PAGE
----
When people pass by the homeless, most don't even see them.
Repulsed by the smell, the sight and the shabby, the average person will turn away or look through them as if they were a pane of glass.
But in essence, all these people of the street really want is recognition - a lesson Friar Noel English has learned from those most destitute and most forgotten of our society.
For Noel, volunteering his time three days a week at Matthew Talbot Hostel in Woolloomooloo, Sydney, isn't about just clothing or feeding or even providing a bed. It is about his spiritual vow of poverty and seeing the poorer God.
"My work there is about sharing the lives of these blokes - in a way, taking the place of Christ," Noel said. "I never pity them, but rather I feel an alliance with the men," he said.
Providing beds, a meal, medical care and other services to Sydney's homeless, Matthew Talbot Hostel has been helping men who suffer from tragedy, trauma or addiction since 1938 (and at its current location since 1965.)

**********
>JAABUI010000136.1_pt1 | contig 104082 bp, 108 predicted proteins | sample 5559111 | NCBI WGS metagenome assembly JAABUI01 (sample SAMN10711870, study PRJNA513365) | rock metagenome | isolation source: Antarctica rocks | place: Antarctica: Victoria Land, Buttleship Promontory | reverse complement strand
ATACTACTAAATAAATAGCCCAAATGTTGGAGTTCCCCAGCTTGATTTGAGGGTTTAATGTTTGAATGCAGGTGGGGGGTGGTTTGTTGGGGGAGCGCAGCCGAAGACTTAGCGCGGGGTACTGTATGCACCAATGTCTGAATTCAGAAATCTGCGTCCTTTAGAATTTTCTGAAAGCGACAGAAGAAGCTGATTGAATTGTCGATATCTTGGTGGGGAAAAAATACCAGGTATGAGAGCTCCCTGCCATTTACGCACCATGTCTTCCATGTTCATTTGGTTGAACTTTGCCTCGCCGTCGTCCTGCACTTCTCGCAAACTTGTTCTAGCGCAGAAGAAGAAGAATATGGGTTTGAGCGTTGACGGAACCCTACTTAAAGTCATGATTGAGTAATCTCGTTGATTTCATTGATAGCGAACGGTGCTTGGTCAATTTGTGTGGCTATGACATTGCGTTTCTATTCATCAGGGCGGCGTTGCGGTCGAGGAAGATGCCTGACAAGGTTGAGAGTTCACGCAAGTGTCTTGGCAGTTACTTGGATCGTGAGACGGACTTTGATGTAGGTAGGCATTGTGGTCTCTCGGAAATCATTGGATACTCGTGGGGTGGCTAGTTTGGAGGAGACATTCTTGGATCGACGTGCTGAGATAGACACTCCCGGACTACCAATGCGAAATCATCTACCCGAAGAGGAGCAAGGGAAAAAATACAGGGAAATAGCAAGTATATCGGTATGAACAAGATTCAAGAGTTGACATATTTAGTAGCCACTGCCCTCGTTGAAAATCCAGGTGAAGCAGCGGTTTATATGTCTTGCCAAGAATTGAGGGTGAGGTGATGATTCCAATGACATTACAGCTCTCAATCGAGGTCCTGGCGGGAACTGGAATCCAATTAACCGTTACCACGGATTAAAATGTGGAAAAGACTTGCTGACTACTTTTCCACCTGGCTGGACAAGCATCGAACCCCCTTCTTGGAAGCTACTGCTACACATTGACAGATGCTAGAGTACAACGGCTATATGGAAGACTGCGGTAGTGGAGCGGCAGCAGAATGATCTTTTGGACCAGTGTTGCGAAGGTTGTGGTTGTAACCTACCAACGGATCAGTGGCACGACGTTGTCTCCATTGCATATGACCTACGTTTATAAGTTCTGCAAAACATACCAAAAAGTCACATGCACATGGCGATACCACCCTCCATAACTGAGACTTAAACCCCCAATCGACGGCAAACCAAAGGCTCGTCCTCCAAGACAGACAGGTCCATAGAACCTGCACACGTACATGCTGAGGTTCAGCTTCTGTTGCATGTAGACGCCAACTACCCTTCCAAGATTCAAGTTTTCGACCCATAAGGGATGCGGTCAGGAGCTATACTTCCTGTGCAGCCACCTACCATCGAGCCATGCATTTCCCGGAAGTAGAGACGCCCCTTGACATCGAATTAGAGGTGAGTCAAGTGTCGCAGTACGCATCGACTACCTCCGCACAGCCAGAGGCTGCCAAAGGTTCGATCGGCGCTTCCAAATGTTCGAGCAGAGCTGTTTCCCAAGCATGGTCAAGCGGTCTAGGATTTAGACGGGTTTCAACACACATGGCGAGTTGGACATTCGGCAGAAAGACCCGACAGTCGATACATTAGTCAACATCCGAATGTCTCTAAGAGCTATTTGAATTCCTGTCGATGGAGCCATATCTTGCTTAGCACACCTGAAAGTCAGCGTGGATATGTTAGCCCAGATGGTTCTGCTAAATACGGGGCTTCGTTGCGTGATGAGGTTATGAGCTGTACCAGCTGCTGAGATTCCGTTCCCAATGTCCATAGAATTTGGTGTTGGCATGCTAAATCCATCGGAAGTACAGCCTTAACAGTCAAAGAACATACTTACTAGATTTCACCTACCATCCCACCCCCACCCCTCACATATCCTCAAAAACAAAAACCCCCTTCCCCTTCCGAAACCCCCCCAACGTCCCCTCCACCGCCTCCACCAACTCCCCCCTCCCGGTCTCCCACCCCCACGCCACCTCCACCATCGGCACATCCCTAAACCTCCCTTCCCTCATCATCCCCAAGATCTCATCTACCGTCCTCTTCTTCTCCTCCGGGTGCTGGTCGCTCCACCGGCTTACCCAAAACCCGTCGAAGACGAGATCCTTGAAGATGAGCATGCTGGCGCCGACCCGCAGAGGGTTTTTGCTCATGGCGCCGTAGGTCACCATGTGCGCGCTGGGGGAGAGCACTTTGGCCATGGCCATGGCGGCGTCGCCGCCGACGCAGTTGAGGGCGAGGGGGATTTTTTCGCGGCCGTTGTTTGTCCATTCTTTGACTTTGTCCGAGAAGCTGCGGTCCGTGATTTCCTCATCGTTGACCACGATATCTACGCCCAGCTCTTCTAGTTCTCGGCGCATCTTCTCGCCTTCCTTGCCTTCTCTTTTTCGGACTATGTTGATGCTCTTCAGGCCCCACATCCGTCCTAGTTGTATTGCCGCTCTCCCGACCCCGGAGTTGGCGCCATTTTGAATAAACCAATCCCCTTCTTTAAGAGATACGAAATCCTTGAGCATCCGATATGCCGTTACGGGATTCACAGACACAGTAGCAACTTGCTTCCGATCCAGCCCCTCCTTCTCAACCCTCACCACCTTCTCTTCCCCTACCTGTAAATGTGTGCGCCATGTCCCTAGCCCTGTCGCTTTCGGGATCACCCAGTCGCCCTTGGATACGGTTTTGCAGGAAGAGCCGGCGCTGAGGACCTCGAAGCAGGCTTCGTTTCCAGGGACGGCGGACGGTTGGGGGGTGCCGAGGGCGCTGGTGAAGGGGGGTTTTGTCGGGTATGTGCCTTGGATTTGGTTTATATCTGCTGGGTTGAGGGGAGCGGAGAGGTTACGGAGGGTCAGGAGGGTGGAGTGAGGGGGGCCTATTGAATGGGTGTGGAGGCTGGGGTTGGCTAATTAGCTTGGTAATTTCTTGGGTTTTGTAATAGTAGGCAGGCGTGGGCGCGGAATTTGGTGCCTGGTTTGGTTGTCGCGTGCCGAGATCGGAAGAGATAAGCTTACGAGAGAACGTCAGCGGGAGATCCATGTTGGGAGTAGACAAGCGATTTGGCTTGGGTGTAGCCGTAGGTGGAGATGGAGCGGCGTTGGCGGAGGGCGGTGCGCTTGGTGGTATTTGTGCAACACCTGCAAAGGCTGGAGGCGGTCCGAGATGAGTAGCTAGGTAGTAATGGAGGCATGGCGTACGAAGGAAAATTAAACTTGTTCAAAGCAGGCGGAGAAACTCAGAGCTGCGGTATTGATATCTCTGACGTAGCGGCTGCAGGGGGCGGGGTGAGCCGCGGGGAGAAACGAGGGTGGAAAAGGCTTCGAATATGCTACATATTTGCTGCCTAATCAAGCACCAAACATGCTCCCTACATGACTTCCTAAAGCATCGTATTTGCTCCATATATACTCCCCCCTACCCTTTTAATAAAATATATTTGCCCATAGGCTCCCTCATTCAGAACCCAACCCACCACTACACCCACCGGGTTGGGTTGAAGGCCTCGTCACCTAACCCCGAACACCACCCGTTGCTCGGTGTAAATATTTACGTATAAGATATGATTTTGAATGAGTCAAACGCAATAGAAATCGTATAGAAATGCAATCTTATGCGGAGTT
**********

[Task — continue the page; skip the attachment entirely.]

"The biggest misconception of the homeless is that they smell, are uncouth and unclean - but they're not really like that," he said.
"There is a real sense of friendship, a brotherhood. They even call each other 'brov' - the only difference between them and us Franciscans is that we make our vows, but they don't."
For Noel, his work at the hostel started when the Printing Press at Saint Paschal Friary, Box Hill, Victoria, - where he had worked for over 30 years - closed down in 2004.
While he had always known about the work of Matthew Talbot - the Irish reformed alcoholic whose legacy of piety has inspired countless hostels and addiction help centres around the world - Noel feels the Franciscan charism is alive and in practice at the refuge.
"It is a necessary job and good work. I enjoy having the contact with the blokes and having a yarn at lunch," he said.
"Most people see the homeless as a bane on society. No person is, we are all fellow human beings."